Steve is feeling the chirpy-birdy, sunshiny effects of Springtime in Boston. Here’s his wake up call to all of us: communication is not a competitive sport.

Have your love, your lust, your crazed, Cirque du Soleil sex. Enjoy your puppy dogs and rainbows, this-person-is-perfect-for-me, Teenage Dream early days of a relationship. Treasure the weeks and months you will likely never get again– not because of cynicism, but because you simply can only have the joy of discovering someone once. After that, what you need is communication.

Want a great relationship? Communicate.
Want a divorce? Don’t.

It’s almost as simple as that. The communication needs to be respectful, which is equally obvious as it is difficult. But when you hear shit you don’t like, the healthy couple response is “I’m sorry you feel that way– let’s talk it through.” The guaranteed divorce response is “You shouldn’t feel that way… oh, and screw you.”

“All You Need is Love?” Due respect to Messrs. Lennon and McCartney, it’s not so. But “All You Need is Healthy, Respectful Dialogue” wouldn’t have been a good hippie mantra and would have been harder to sway to.

We communicate so poorly when we’re trying to win the argument. But in our competitive world, this the one time we should be aiming for a tie game. (Apart from soccer and don’t get me started there.) Communication, done properly, is a mutual win. But that’s marriage counsel-y stuff, and I don’t have the right feel good degree to help with that. (See: every other post of mine.)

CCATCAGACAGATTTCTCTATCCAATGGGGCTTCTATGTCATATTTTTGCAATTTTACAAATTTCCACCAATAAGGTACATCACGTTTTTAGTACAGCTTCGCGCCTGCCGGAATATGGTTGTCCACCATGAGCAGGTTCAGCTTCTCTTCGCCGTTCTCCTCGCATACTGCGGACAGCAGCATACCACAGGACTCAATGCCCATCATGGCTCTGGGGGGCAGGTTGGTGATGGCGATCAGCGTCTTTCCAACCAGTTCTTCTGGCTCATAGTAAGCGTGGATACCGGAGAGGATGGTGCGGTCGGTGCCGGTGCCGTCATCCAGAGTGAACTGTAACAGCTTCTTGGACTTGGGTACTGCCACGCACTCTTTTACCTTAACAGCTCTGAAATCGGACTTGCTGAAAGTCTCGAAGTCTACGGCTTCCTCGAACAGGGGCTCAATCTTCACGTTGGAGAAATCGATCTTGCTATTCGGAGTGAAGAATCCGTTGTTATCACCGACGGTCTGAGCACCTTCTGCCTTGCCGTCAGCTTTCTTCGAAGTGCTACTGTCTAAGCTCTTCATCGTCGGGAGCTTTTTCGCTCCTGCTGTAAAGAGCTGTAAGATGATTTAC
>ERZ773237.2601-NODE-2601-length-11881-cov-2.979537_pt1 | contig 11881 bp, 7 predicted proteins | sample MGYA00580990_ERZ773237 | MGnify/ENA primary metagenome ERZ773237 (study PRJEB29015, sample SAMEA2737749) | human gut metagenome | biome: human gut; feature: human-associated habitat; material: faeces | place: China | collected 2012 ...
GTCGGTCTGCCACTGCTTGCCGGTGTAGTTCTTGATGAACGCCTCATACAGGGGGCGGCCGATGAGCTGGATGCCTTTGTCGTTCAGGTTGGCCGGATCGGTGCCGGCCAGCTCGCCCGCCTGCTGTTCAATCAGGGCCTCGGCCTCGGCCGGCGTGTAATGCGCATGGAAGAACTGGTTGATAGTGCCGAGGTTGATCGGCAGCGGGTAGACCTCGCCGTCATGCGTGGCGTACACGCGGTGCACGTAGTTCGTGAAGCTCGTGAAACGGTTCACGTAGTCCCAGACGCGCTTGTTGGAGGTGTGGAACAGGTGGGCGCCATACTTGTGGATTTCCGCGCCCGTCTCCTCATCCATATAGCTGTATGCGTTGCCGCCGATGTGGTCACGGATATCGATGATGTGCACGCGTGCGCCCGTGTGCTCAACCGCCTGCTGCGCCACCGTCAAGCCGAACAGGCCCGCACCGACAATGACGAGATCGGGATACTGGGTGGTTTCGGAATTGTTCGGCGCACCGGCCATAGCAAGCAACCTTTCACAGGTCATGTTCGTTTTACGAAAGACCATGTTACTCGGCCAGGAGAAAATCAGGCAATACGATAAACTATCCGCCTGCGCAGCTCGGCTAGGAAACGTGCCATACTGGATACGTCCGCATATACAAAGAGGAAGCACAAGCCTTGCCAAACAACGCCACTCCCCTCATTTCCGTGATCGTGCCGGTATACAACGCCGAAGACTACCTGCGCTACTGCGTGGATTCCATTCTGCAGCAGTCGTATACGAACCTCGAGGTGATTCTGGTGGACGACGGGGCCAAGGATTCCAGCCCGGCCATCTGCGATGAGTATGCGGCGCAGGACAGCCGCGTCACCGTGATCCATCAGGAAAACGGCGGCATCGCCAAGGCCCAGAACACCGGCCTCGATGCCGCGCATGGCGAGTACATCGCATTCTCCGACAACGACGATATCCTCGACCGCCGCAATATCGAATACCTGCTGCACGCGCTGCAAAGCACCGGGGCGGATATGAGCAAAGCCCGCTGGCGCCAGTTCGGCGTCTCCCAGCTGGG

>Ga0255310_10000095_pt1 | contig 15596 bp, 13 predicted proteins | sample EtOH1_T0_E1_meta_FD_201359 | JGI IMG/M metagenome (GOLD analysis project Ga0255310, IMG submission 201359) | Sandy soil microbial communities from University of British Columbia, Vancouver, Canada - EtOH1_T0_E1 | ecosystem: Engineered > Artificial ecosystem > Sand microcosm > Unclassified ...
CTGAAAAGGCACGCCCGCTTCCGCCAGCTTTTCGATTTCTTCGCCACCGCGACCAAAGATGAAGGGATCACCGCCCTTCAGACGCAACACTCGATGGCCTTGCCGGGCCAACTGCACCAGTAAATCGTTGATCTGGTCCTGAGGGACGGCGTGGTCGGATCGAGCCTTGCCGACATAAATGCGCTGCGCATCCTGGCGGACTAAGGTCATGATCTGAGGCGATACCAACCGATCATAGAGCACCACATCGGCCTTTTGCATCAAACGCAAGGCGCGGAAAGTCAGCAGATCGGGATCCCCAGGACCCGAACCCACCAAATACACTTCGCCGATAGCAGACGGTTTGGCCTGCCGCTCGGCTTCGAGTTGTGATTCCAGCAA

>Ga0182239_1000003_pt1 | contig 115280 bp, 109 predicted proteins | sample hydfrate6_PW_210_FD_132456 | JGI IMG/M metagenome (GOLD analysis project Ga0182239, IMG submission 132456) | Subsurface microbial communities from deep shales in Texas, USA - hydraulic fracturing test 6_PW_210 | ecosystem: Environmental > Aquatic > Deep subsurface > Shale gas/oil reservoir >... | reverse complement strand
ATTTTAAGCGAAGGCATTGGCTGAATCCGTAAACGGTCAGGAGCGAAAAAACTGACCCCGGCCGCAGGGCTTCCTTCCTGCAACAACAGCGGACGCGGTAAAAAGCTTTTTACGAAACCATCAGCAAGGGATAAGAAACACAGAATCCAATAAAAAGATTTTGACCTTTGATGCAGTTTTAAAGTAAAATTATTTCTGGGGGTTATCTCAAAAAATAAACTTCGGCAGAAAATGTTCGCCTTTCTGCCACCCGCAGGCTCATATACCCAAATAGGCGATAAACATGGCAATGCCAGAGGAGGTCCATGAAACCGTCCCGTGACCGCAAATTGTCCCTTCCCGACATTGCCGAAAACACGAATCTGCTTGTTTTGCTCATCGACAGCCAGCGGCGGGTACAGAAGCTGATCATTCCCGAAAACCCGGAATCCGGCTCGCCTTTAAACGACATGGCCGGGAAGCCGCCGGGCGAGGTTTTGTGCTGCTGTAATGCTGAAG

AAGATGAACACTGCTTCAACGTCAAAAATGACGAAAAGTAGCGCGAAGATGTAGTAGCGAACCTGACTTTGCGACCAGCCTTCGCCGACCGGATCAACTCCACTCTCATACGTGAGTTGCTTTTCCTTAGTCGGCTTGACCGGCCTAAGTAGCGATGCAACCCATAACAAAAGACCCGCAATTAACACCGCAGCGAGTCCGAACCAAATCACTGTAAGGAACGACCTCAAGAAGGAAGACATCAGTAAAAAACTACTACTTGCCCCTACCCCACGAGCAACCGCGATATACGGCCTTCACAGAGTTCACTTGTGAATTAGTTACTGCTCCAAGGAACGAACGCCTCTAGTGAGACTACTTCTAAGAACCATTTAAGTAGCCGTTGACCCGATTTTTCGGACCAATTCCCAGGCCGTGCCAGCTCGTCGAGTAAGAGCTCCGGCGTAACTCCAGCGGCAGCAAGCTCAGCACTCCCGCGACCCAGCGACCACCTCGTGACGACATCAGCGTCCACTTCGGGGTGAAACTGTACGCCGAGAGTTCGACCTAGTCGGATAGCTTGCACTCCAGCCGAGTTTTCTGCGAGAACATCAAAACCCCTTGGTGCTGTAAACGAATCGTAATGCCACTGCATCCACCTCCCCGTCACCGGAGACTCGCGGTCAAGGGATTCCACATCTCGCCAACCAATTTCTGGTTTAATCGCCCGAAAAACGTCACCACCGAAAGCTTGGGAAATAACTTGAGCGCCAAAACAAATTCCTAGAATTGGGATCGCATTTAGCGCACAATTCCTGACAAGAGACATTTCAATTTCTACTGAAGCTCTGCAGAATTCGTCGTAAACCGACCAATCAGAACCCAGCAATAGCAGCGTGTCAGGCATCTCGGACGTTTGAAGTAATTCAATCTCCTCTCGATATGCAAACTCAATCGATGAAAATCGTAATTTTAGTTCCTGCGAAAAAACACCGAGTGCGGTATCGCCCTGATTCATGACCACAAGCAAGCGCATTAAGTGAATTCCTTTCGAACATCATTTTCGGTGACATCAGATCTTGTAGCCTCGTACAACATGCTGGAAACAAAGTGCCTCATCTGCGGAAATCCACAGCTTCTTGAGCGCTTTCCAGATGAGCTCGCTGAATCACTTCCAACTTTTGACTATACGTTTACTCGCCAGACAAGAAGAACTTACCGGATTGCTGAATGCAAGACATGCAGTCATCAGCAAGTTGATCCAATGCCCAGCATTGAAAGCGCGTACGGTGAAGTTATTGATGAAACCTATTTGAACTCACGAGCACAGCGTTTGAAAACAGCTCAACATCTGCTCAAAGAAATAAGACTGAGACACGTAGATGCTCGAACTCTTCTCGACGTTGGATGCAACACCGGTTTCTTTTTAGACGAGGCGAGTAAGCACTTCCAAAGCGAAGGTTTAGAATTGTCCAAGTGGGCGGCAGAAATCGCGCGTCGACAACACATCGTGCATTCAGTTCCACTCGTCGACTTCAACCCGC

Here’s what I do know. When you cut someone off in traffic, they’ll give you the finger. When you brush shoulders on the sidewalk, you’ll say “I’m sorry” and they’ll say “No problem.” Internet and TV arguments work the same way. It’s what Roger Waters called “The Bravery of Being Out of Range.” But in our closest, most intimate, important relationships, we can get out of range right there at the kitchen table.

(Incidentally, I respond to all rotary enraged bird-flipping by blowing kisses. Smootches, jerkface!)

I really have no other relationship insight. Oh—wait. One more: double sinks. When you’re buying a place, be sure the master bath has double sinks. You have to trust me on this one. Double sinks will make you a nicer person. You won’t fight over toothpaste, how she takes too long, how he leaves his shavings, why there are eleven different bottles of hair goop– double sinks win. In the space of one morning, this means four fewer arguments in tight spaces.

So in the Springtime of the relationship, enjoy the circus sex, the romance, and the googly-eyed sink sharing and synced swaying. That’s what the Beatles were crooning about. But we need to communicate less like Boston drivers to keep things humming. We need to continue the conversation… sidewalk style.

Let's stay on the sidewalk together.

Let’s stay on the sidewalk together.

9 responses

  1. This morning driving along Mass Ave, Huntington Ave, and the Longwood area I could not help but be aware of Spring. The shedding of winter clothes! Huzzah!